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In this paper, we propose a hierarchical approach to 3D scattered data interpolation with compactly supported basis functions. Our numerical experiments suggest that the approach integrates the best aspects of scattered data fitting with locally and globally supported basis functions. Employing locally supported functions leads to an efficient computational procedure, while a coarsetofine hierarchy makes our method insensitive to the density of scattered data and allows us to restore large parts of missed data. Given a point
Artistdirected inversekinematics using radial basis function interpolation
 Computer Graphics Forum
, 2001
"... One of the most common tasks in computer animation is inversekinematics, or determining a joint configuration required to place a particular part of an articulated character at a particular location in global space. Inversekinematics is required at designtime to assist artists using commercial 3D ..."
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Cited by 39 (1 self)
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One of the most common tasks in computer animation is inversekinematics, or determining a joint configuration required to place a particular part of an articulated character at a particular location in global space. Inversekinematics is required at designtime to assist artists using commercial 3D animation packages, for motion capture analysis, and for runtime applications such as games. We present an efficient inversekinematics methodology based on the interpolation of example motions and positions. The technique is demonstrated on a number of inversekinematics positioning tasks for a human figure. In addition to simple positioning tasks, the method provides complete motion sequences that satisfy an inversekinematic goal. The interpolation at the heart of the algorithm allows an artist’s influence to play a major role in ensuring that the system always generates plausible results. Due to the lightweight nature of the algorithm, we can position a character at extremely high frame rates, making the technique useful for timecritical runtime applications such as games. 1. Overview A talented animator can create believable characters that spark a desired response in an audience. Believable characters,
Controllable smoke animation with guiding objects
 ACM Transactions on Graphics
, 2005
"... This article addresses the problem of controlling the density and dynamics of smoke (a gas phenomenon) so that the synthetic appearance of the smoke (gas) resembles a still or moving object. Both the smoke region and the target object are represented as implicit functions. As a part of the target im ..."
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Cited by 35 (3 self)
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This article addresses the problem of controlling the density and dynamics of smoke (a gas phenomenon) so that the synthetic appearance of the smoke (gas) resembles a still or moving object. Both the smoke region and the target object are represented as implicit functions. As a part of the target implicit function, a shape transformation is generated between an initial smoke region and the target object. In order to match the smoke surface with the target surface, we impose carefully designed velocity constraints on the smoke boundary during a dynamic fluid simulation. The velocity constraints are derived from an iterative functional minimization procedure for shape matching. The dynamics of the smoke is formulated using a novel compressible fluid model which can effectively absorb the discontinuities in the velocity field caused by imposed velocity constraints while reproducing realistic smoke appearances. As a result, a smoke region can evolve into a regular object and follow the motion of the object, while maintaining its smoke appearance.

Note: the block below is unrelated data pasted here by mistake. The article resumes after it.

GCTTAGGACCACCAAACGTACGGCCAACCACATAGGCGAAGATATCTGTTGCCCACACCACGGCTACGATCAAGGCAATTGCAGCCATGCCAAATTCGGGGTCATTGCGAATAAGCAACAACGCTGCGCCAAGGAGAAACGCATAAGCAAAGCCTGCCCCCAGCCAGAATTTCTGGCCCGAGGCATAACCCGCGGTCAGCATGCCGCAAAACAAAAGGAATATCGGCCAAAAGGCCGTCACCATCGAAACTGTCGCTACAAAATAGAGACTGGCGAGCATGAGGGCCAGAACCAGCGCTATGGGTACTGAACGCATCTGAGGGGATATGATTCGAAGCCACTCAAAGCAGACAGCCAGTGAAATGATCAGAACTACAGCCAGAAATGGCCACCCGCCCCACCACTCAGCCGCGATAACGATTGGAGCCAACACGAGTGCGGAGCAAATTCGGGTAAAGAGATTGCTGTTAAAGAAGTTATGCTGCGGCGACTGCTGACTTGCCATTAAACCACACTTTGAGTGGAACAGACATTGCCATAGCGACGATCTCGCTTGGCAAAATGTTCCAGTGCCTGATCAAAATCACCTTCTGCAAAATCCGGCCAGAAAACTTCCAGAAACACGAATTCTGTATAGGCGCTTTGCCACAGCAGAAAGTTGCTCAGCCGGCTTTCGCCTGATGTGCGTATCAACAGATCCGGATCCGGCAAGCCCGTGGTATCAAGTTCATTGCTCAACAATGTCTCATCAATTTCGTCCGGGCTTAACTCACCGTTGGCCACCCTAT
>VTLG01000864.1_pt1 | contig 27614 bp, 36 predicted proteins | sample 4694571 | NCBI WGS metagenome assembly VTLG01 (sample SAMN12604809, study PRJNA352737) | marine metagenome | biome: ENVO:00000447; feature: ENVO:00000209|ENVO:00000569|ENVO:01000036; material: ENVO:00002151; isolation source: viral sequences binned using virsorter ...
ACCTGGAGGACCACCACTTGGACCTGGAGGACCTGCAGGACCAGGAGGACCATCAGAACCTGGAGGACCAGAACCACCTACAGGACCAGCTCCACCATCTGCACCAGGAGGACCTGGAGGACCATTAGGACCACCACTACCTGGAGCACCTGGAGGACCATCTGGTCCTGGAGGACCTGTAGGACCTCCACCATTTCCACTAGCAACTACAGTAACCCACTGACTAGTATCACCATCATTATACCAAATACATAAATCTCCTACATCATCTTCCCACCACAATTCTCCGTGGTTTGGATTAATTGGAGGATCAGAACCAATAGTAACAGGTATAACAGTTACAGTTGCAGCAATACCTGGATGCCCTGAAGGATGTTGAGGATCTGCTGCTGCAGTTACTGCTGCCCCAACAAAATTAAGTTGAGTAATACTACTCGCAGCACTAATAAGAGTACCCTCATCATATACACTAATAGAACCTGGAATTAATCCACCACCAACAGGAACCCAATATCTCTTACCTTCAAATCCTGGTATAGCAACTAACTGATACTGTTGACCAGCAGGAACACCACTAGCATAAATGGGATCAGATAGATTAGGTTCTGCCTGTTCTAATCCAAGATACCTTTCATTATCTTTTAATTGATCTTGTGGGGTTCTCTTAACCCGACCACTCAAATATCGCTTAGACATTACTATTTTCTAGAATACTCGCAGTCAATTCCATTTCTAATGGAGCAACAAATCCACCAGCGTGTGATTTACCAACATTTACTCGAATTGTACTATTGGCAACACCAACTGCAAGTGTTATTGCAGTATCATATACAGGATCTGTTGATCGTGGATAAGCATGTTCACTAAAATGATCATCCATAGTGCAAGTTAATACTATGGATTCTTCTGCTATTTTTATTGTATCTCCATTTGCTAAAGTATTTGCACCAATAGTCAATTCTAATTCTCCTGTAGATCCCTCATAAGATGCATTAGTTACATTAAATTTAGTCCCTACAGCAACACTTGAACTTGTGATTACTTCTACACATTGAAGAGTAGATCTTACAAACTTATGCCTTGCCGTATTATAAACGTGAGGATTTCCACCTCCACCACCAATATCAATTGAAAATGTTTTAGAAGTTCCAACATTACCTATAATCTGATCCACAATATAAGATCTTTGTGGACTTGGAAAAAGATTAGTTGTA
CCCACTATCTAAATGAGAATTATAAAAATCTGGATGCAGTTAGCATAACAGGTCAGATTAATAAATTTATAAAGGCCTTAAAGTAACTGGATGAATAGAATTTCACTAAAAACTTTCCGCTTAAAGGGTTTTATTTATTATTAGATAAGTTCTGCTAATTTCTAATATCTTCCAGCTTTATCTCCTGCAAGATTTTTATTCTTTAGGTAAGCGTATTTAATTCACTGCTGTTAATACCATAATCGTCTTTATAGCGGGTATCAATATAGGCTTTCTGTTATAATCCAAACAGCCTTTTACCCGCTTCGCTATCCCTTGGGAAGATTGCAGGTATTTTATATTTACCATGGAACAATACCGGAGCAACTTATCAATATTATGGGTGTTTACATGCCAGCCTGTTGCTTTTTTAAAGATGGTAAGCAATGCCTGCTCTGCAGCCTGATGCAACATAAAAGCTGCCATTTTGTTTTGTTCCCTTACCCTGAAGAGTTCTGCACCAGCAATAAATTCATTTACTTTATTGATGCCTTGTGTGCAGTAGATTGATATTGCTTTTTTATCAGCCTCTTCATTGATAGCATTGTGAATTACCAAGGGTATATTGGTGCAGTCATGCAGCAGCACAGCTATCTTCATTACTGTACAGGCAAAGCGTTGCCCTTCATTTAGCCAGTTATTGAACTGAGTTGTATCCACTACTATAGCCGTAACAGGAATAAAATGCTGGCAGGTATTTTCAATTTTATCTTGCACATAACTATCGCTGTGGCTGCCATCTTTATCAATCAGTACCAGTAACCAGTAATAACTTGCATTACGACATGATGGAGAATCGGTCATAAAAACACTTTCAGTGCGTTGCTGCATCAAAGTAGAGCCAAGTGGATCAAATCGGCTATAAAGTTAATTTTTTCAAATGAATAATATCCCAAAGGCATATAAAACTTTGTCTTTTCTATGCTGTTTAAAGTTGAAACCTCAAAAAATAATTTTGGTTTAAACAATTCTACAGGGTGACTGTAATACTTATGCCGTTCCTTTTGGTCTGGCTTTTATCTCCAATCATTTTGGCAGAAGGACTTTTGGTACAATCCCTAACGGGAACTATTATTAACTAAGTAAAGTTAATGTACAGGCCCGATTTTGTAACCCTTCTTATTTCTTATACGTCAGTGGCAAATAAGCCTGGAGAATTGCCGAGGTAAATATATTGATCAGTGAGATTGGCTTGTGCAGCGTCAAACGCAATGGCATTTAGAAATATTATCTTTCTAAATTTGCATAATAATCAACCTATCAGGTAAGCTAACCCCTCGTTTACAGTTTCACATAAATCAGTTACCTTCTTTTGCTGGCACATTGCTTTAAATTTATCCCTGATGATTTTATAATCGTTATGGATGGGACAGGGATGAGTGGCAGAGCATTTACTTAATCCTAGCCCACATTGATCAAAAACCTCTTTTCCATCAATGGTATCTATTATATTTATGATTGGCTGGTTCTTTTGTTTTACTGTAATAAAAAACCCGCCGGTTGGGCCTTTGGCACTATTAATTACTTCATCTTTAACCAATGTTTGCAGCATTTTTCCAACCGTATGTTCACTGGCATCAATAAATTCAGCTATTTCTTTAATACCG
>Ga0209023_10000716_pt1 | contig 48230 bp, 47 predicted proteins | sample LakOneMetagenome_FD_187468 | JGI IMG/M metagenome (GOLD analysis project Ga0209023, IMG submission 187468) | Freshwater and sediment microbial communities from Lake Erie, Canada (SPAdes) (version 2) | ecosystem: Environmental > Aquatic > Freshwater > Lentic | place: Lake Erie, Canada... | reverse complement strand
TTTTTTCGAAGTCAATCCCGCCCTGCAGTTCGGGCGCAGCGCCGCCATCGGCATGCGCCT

Reconstructing Surfaces By Volumetric Regularization Using Radial Basis Functions
"... We present a new method of surface reconstruction that generates smooth and seamless models from sparse, noisy, nonuniform, and low resolution range data. Data acquisition techniques from computer vision, such as stereo range images and space carving, produce 3D point sets that are imprecise and no ..."
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Cited by 35 (3 self)
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We present a new method of surface reconstruction that generates smooth and seamless models from sparse, noisy, nonuniform, and low resolution range data. Data acquisition techniques from computer vision, such as stereo range images and space carving, produce 3D point sets that are imprecise and nonuniform when compared to laser or optical range scanners. Traditional reconstruction algorithms designed for dense and precise data do not produce smooth reconstructions when applied to visionbased data sets. Our method constructs a 3D implicit surface, formulated as a sum of weighted radial basis functions. We achieve three primary advantages over existing algorithms: (1) the implicit functions we construct estimate the surface well in regions where there is little data; (2) the reconstructed surface is insensitive to noise in data acquisition because we can allow the surface to approximate, rather than exactly interpolate, the data; and (3) the reconstructed surface is locally detailed, yet globally smooth, because we use radial basis functions that achieve multiple orders of smoothness.